A Temple of Great Architectural Brilliance and a splendid blend of Architecture-Art-History, the Konark temple consists of a Vimana (main temple) intended for housing the deity, Jagamohana (hall in front of vimana) from where the worshippers could have a glimpse of the deity and a Nirtya-mandapa (dancing hall), but a separate Bhoga-mandapa (offering hall) was not built at this place. Dancing and offering both were probably done in the same building. In the Orissan architecture this type of temple is known as pancha-ratha-dekha deul, as each of its facades are broken by five small projections to produce an effect of light and shade on the surface and also to create an impression of one contineous verticle line, called Rekha.
As a fact the beauty of shade and light cannot be effected on a plain surface, was known to the builders, as such, the facades were broken by a number of small projections. These projections vary from three to nine, from which they derive the names as tri-ratha (three projections), Pancha-ratha (five projections), sapta-ratha (seven projections) or nava-ratha (nine projections).
Since the konark temple is broken by five projections, it is called pancha-ratha. The Jagamohana (gathering hall) stands on the same plinth as the vimana (main temple). Its roof is of a terraced pyramidal shape and the string cornices are separated by three tires by means of high recesses, which contain a number of beautiful life-sized standing figures of women in various dancing poses, Playing on different musical instruments like drums, flutes, vina and symbals, depicting the usual customs of offering dances, by the devadashis at the time of arati.
It has four doorways on its four sides. The western one leads to the antarala (inner sanctum), whereas the others lead to the porches outside. The interior is left unadorned excepting a five feet (1.5 metre) wide ornamental chlorite block on the sides and top of the door-way of the inner sanctum, like those fixed over the entrances to the Jagamohana.
No regular steps were provided for going up the tiers, as on account of religious sentiments, people were not probably allowed to go there. In spite of that, a few stones were provided in the rear wall above the inner sanctum for climbing up, as and when absolutely necessary.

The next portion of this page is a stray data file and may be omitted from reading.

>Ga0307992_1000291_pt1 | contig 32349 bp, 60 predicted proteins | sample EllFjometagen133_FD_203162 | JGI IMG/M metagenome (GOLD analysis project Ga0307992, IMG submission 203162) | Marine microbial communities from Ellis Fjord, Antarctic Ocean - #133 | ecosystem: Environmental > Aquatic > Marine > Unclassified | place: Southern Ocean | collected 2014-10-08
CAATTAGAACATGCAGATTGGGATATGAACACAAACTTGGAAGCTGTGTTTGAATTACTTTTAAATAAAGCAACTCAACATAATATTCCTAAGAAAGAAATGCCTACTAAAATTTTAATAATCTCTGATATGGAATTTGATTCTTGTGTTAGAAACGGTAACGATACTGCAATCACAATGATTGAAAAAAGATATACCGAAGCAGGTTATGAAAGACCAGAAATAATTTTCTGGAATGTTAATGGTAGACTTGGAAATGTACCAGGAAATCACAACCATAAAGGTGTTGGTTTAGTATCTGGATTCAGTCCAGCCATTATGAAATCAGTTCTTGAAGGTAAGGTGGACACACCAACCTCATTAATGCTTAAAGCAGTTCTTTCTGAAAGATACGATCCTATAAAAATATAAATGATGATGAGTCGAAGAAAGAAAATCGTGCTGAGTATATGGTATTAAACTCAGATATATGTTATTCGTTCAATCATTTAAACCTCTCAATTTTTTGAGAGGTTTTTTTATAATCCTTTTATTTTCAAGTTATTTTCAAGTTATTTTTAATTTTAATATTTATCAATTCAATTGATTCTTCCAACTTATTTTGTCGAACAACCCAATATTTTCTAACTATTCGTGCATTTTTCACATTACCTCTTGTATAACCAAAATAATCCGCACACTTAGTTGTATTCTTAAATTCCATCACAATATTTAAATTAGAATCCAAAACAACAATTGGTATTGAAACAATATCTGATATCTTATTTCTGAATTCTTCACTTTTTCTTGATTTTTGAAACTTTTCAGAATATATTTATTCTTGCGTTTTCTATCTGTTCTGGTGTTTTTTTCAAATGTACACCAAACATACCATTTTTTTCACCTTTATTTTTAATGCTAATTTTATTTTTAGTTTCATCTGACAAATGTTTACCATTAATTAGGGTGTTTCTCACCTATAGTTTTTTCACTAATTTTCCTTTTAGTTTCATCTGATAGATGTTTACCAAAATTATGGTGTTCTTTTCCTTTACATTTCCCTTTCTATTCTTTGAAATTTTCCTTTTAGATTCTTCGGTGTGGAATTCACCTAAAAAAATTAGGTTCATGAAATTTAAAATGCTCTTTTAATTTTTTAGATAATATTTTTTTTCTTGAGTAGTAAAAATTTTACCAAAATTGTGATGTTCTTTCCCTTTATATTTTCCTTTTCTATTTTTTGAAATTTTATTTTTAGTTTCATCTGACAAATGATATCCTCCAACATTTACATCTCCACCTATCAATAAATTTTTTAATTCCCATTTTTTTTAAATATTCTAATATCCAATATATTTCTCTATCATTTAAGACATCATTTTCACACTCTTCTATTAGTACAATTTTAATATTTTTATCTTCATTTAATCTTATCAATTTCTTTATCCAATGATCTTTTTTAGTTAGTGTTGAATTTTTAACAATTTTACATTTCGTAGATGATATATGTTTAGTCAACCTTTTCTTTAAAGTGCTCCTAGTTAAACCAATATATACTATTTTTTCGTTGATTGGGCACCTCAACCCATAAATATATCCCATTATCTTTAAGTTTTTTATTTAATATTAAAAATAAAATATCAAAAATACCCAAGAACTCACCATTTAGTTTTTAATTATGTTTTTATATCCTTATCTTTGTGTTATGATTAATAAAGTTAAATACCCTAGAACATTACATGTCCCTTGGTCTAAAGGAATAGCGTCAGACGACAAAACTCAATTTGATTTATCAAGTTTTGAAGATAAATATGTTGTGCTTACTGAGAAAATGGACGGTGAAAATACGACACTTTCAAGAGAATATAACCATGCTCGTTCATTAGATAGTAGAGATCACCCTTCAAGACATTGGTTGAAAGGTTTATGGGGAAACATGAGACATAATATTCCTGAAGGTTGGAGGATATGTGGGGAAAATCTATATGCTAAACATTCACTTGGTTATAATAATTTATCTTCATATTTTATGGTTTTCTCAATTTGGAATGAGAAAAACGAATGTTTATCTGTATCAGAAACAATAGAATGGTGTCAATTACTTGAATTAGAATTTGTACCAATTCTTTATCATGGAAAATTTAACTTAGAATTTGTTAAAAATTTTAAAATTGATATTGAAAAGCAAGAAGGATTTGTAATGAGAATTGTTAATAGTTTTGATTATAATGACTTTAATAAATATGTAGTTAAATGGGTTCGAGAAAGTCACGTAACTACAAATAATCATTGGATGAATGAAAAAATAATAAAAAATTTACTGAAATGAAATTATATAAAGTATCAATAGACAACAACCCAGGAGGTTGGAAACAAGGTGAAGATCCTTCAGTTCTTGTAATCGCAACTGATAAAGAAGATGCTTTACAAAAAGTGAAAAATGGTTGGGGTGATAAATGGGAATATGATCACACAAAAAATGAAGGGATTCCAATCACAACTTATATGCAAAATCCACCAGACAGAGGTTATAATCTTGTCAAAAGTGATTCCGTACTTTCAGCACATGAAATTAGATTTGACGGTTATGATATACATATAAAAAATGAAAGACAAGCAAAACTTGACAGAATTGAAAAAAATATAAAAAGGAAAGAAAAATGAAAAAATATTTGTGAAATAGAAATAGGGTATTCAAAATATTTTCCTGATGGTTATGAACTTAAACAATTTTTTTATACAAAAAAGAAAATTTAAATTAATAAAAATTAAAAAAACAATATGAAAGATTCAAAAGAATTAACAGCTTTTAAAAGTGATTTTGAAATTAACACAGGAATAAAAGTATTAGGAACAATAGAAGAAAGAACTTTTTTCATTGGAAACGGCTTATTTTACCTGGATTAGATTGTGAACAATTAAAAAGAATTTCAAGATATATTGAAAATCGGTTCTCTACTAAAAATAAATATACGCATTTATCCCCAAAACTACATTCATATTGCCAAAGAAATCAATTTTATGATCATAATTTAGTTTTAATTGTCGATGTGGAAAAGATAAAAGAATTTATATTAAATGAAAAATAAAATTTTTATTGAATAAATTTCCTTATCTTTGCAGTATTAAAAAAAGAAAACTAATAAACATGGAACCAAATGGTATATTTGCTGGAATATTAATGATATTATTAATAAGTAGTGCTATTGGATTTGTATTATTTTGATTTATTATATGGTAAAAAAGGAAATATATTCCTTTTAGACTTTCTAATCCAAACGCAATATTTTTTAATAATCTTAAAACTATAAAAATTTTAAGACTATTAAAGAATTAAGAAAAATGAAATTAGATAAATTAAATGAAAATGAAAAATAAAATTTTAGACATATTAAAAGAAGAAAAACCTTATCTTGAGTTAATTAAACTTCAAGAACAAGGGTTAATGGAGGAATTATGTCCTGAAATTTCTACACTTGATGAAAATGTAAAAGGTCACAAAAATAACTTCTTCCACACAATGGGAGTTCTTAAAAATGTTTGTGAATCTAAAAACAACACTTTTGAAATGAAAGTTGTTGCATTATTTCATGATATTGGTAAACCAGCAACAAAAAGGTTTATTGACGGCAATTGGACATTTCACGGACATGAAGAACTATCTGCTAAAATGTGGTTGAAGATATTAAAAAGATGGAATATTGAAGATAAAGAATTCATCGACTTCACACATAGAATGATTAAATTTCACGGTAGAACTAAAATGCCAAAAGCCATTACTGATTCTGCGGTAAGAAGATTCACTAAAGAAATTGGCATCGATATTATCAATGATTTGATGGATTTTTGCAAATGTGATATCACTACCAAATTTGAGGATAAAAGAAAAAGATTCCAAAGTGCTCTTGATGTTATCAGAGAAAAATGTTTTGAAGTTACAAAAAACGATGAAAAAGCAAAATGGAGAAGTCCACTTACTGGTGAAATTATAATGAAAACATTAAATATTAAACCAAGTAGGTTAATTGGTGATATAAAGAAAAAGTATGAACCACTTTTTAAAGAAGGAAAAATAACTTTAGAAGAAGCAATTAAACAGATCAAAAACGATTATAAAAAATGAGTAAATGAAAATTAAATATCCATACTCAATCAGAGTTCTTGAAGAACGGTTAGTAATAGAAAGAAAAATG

The Nirtya mandapa (dancing hall) is a big pillared hall built on a very high plinth, in front of the Jagamohana (gathering hall) which was intended for offering arati-nrityas (dances) by the devadashis (dancing girls) during the worship. It stands without its roof, but its style is very likely the same as that of the Jagamohana. The pillars and walls are eleborately carved with dancing male and female figures in various poses, playing different kinds of musical instruments and carrying chamaras, incense burners and pradips(lamps) in their hands.
All the four flight of steps for the hall do not seem to have been built at the same time, as a number of beautiful motifs are completely overlapped by the later ones. Only the Southern one is not built against such ornamental facade, probably being the first one, meant for bringing the cooked offerings from the kitchen hall while others are the after thoughts of the builders.
Since the staircase to the east side is also built later, the images of two Gaja-Simhas (Rampant lions on elephant) standing in front of it, were certainly not existing there in the former days.
The basements of the temple are decorated with a band of about 1452 elephants in different pose. In some places the king himself is seen moving on elephant's back, attendants holding the Raja-Chhatra (Royal Umbrella), warriors are found proceding on elephants and horses for a fight, holding swords and shields in their hands. Bears are chased by the hunters in the forest or killed with bow and arrow. The pathetic departing scene of an old lady going on pilgrimage, is most touching. She is seen blessing her son while the daughter in-law bows down to her feet and the grand child clings to her.
The middle row of sculptures on the temple walls, is decorated with all sorts of imaginary figures like Gajasardula (lion upon an elephant), Naravyala (lion upon a man) and Nagamithunas with half-human and half-serpent couples, who fabulously live in deep waters of the sea, where they hoard their treasules. Male and female figures in different poses can also be seen in the same row. The next higher row contains a number of bigger sculptures, mostly sensual.
In the superstructure, sandstone(khondolite) blocks of the most ordinary type were used with close joints and secured with iron cramps, where necessary, while the foundation and the inner core were built with laterite stones. Since the quality of stones used in superstructure and for the motifs, were not very durable, they were protected by a thin layer of shell-lime plaster and decorated with beautiful and matching colours, which can still be seen in many places. It is evident that the ornamental designs and motifs in the walls were carved in situ, after construction works were over.